The local population lived up to their well deserved friendly reputation, giving solidarity to the survivors and the relatives of the disaster’s victims. They also worked closely in support of the local authorities, who spared no effort to assist. All the help given to surviving victims, as well as to the relatives of the deceased, was deeply appreciated on the other side of the border. The reckless captain of the boat and his assistant, were promptly arrested. During their trial, the captain admitted his culpability for the accident.

During a ceremony to receive the Costa Rican survivors and the bodies of the victims the following day, Costa Rican President Luis Guillermo Solís showed special gratitude towards “the fraternal words and deeds of the Nicaraguan government and its authorities”. Later that week, the Costa Rican parliament unanimously decided to issue a decree thanking the Sandinista government and the local population of Little Corn Island for their “humanitarian attitude” and “their support during the rescue of the survivors, and the search and repatriation of the bodies.”

An article by Mauricio Herdocia, a well respected Nicaraguan expert on international law, was much publicized in Costa Rican newspapers around that time. In his article, Herdocia affirmed that “this tragedy in the Caribbean has served to break the ice between Nicaragua and Costa Rica, and has allowed both presidents (Daniel Ortega and Luis Guillermo Solís) to get in touch and build the bridge of dialogue and bilateral understanding we all want.”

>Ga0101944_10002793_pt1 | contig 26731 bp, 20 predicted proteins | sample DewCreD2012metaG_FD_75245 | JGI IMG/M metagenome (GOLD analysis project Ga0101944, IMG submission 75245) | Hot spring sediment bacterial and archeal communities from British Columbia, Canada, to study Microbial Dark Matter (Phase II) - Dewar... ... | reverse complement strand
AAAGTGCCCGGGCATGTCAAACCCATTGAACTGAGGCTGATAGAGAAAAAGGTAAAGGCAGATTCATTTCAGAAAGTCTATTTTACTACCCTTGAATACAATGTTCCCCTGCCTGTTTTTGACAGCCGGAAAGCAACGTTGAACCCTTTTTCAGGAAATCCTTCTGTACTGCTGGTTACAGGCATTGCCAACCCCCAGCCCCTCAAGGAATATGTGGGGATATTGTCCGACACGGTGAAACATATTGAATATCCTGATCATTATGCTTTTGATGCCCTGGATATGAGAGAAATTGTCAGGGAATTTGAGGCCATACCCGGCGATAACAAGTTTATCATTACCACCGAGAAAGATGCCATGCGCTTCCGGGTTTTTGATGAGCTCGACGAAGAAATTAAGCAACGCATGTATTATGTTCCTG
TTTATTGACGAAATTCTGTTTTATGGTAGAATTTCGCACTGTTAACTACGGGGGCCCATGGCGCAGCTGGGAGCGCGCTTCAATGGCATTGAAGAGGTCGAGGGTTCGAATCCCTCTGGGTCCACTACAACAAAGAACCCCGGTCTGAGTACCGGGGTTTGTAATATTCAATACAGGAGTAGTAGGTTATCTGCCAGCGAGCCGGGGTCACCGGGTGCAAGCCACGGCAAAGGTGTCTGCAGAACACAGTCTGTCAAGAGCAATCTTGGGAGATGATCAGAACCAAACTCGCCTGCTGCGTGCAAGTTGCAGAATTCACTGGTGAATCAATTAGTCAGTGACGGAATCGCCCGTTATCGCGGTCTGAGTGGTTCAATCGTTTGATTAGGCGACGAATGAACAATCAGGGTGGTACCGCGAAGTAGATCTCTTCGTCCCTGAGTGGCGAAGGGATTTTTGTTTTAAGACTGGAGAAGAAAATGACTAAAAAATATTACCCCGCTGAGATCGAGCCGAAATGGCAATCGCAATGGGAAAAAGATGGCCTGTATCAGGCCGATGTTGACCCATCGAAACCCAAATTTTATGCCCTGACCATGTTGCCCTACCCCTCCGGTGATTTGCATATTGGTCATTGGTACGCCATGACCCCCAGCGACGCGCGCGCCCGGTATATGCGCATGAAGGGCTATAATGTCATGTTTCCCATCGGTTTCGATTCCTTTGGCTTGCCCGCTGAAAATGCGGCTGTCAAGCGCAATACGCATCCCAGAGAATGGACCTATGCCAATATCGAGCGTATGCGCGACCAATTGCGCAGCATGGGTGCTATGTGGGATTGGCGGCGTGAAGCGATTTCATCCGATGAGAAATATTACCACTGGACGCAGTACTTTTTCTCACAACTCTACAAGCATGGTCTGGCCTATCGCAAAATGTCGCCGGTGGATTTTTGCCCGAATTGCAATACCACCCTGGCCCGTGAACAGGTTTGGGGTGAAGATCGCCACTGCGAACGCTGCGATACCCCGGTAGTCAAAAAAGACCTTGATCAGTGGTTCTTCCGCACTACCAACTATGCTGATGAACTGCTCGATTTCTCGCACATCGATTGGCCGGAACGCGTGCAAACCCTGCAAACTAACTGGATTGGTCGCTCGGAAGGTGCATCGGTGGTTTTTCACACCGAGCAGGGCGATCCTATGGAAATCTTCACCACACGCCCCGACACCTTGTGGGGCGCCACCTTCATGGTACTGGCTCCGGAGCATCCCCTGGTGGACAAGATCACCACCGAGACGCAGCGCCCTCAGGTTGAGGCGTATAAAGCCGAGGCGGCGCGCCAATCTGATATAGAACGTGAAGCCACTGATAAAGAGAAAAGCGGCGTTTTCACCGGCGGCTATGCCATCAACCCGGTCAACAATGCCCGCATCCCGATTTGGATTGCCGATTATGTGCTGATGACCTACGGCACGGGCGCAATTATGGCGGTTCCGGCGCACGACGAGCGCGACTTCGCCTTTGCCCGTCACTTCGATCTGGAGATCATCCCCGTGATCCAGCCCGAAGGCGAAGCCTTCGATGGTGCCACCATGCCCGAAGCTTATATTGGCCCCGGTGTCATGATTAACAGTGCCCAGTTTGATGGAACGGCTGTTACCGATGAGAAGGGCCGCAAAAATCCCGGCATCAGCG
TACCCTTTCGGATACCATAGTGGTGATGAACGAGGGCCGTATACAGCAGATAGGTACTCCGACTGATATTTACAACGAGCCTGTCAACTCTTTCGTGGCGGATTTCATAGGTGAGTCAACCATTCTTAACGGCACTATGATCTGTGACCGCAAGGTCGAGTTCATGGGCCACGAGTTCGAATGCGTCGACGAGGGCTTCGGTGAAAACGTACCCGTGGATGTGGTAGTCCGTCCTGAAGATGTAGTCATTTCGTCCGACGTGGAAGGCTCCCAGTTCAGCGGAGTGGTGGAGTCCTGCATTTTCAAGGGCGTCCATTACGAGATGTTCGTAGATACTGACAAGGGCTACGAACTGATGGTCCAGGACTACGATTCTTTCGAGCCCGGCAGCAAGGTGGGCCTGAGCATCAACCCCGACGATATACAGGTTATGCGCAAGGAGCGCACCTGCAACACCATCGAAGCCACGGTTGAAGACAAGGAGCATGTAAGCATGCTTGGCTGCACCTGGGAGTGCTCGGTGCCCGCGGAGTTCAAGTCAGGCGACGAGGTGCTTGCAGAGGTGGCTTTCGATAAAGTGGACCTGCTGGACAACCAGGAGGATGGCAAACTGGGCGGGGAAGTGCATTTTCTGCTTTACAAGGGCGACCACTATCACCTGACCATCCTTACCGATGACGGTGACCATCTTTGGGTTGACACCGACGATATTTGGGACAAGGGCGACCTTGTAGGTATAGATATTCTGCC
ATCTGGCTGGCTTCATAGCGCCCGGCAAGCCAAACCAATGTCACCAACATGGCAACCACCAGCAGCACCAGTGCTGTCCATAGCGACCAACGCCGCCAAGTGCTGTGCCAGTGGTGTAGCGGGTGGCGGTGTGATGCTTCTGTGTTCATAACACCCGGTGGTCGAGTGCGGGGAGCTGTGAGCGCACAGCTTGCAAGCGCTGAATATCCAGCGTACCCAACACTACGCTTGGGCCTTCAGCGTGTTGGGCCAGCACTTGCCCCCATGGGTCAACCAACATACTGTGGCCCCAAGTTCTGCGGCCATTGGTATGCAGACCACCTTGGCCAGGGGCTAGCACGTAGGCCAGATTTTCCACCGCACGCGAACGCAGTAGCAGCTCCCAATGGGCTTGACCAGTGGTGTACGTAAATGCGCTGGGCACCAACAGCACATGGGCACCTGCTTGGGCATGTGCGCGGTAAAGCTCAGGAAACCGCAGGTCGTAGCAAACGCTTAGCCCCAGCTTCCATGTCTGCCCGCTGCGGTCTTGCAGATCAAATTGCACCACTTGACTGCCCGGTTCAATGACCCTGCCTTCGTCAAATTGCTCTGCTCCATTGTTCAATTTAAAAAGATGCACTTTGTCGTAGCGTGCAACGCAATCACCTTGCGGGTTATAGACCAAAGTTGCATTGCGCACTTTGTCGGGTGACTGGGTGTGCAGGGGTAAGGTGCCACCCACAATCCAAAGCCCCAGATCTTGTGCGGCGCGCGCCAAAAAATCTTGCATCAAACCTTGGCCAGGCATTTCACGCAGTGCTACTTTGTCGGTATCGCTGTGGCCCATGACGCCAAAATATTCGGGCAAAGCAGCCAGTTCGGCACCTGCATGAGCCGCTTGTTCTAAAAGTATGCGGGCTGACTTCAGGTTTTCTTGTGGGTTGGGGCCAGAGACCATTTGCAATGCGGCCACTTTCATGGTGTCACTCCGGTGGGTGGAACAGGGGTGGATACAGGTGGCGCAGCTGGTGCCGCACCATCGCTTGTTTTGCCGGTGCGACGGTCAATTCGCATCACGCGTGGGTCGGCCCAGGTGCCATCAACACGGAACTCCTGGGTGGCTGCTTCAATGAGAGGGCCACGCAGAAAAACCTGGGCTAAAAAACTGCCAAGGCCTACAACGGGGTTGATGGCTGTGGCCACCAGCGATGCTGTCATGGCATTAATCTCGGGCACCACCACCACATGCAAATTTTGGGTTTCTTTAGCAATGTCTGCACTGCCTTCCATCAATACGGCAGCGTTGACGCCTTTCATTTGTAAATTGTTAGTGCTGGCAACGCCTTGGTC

In fact, there are also weighty regional reasons that encourage such a development.

According to the economists of the Inter-American Development Bank, IDB, Central America’s economy will grow through 2016 at a rate above 4 percent, higher than the rest of Latin America. Nicaragua, an important trade partner of Costa Rica, is one of the main motors behind such growth, notching up record exports and levels of foreign investment over the last few years. Thanks to its exceptional social stability and its successful economic policies, Nicaragua has come to resemble a big sponge sucking up ever more significant sums of investment from inside as well as from outside the region.

The commercial relations between both countries have improved enormously since 2006. Back then, trade between Nicaragua and Costa Rica amounted to just US$359 million. By 2014 it had reached US$686 million, a growth of more than 90 percent. The main products Costa Rica sells to Nicaragua are cement, palm oil and plastic containers, and the main exports of Nicaragua to Costa Rica are beans, beef, oranges and wheat flour. Both countries have agreed to open up an improved border crossing near San Carlos, where Lake Nicaragua flows into the San Juan River. Japan and Nicaragua collaborated on the impressive new Santa Fe bridge over the San Juan river which will facilitate heavy cargo traffic though the Los Chiles border crossing into Costa Rica.

The Santa Fe bridge has helped nearly double trade between Nicaragua and Costa Rica.